“You sure about it?” he said.
“Yeah. I’m sort of decided.”
He shook his head and then looked away.
That familiar smell of boiled pasta and salt and tomato sauce filled the air. That had always been one of the reasons why he liked this place so much. But suddenly the scent became unpleasant — overwhelming, aggressive even.
They ate here every fourteenth of the month, their monthsary. Always in that same table at the corner, away from the air-conditioner and away from having to be distracted by the people passing by outside. The waitress never even had to ask them where they preferred to sit anymore.
This was where they had had the first date, almost two years ago, the 14th of February 2019. Now it looked to him that this was going to be their last. Unless he did something about it. A last Hail Mary. Hah. Hail Mary. She’s probably not on his side this time.
“Why are you smiling?” she said.
“Sorry. Just reminiscing.”
The corners of her lips turned up in a controlled smile. She took his hand in hers.
“These two years have been the best days of my life,” she said. “I mean it.”
“Why end it, then?”
She sighed. “That’s not how it works.”
He pulled his hand away.
“Look, I know it’s hard for you to understand,” she said.
“Tell me then.”
“I told you already.”
“Told me what? That you’re gonna go live with some old women to, I don’t know, sigh and pray all day? Even if you don’t have to? When you were perfectly happy, as you just said you were? Tell me. Where’s the understanding in that?”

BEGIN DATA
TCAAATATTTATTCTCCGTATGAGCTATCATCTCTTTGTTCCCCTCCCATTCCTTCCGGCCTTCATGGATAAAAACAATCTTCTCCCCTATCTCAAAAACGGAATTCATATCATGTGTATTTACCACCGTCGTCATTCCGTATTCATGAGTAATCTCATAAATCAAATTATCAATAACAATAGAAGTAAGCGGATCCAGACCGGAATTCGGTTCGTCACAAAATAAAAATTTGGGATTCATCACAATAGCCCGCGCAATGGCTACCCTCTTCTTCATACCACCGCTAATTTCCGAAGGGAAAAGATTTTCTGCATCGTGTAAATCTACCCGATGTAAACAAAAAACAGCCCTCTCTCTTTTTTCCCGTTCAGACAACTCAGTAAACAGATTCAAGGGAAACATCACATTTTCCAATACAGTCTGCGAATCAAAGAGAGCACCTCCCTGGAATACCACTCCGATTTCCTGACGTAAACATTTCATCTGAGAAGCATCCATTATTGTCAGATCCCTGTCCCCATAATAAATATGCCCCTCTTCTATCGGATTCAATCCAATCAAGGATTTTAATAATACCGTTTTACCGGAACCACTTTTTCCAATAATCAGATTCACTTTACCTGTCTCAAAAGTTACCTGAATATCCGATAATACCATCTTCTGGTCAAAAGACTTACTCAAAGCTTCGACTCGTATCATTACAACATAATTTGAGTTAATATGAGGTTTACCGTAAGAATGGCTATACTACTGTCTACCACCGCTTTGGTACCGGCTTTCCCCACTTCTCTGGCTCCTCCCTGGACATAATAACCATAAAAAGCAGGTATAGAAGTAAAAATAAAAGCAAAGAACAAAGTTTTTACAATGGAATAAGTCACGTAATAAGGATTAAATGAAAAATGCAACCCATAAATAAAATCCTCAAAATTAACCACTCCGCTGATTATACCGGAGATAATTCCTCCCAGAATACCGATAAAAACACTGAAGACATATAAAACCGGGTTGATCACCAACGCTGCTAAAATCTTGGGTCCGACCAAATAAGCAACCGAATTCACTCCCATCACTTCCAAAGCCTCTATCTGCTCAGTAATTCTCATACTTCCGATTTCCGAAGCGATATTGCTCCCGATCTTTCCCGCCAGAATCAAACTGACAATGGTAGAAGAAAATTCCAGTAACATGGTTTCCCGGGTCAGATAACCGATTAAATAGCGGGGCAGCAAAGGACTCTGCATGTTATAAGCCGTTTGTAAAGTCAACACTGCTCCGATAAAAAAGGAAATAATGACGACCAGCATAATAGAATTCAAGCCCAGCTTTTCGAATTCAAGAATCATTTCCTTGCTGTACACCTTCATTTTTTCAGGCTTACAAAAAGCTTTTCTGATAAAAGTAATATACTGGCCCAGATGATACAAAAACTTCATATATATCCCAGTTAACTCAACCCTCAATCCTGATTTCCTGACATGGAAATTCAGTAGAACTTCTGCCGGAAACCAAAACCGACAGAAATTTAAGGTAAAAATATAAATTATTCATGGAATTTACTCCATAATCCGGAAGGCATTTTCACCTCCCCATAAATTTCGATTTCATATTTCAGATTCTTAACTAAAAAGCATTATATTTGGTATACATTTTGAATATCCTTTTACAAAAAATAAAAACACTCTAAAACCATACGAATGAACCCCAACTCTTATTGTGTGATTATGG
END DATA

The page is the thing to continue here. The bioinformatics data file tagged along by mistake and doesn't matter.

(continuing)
“Shh. Please don’t shout.”
“I’m not — ”
“Pepperoni pizza, sir?” Their order had arrived.
They always served the pizzas here in equal slices of five. The restaurant must have thought it a clever and novel trick. Another one of those millennial marketing ploys. The two of them had always taken turns to get the last slice. They never dared halve it, as though in so doing they violated some integrity lay silent in that God-ordained measurement of flour and cheese. Those sacred rituals that only made sense between lovers.
Normally he would be piling the first slice on his plate by now. But this time the two of them just sat watching the steam waft up from the pizza like translucent cords unraveled.
He looked at her. Back then everyone called him lucky for having ended up with her. Everyone had said she was too cute for a nerdy guy like him, and he agreed. He wasn’t gonna lie. He did get lucky. Then. The luck’s run dry this time, buddy.
“You don’t have to, you know,” he said.
“You can still go to heaven even if you don’t.”
“I mean if you’re not going to heaven as you are now, I doubt anyone is.”
She didn’t reply.
“Then why do it?” he asked.
She shook her head. “You sound like the devil.”
“Then let me be the devil himself. If it will get you to stay.”
“Don’t say that. You don’t mean it.”
“I can mean it.”
She looked him in the eye. “Do you love me?”
“Yes,” he said. “Yes. Doesn’t God know it. Yes I do.”
“If you do, then you have to let me do this. It’s what God wants. It’s what I want. It’s what’s best for me. You’d let me go.”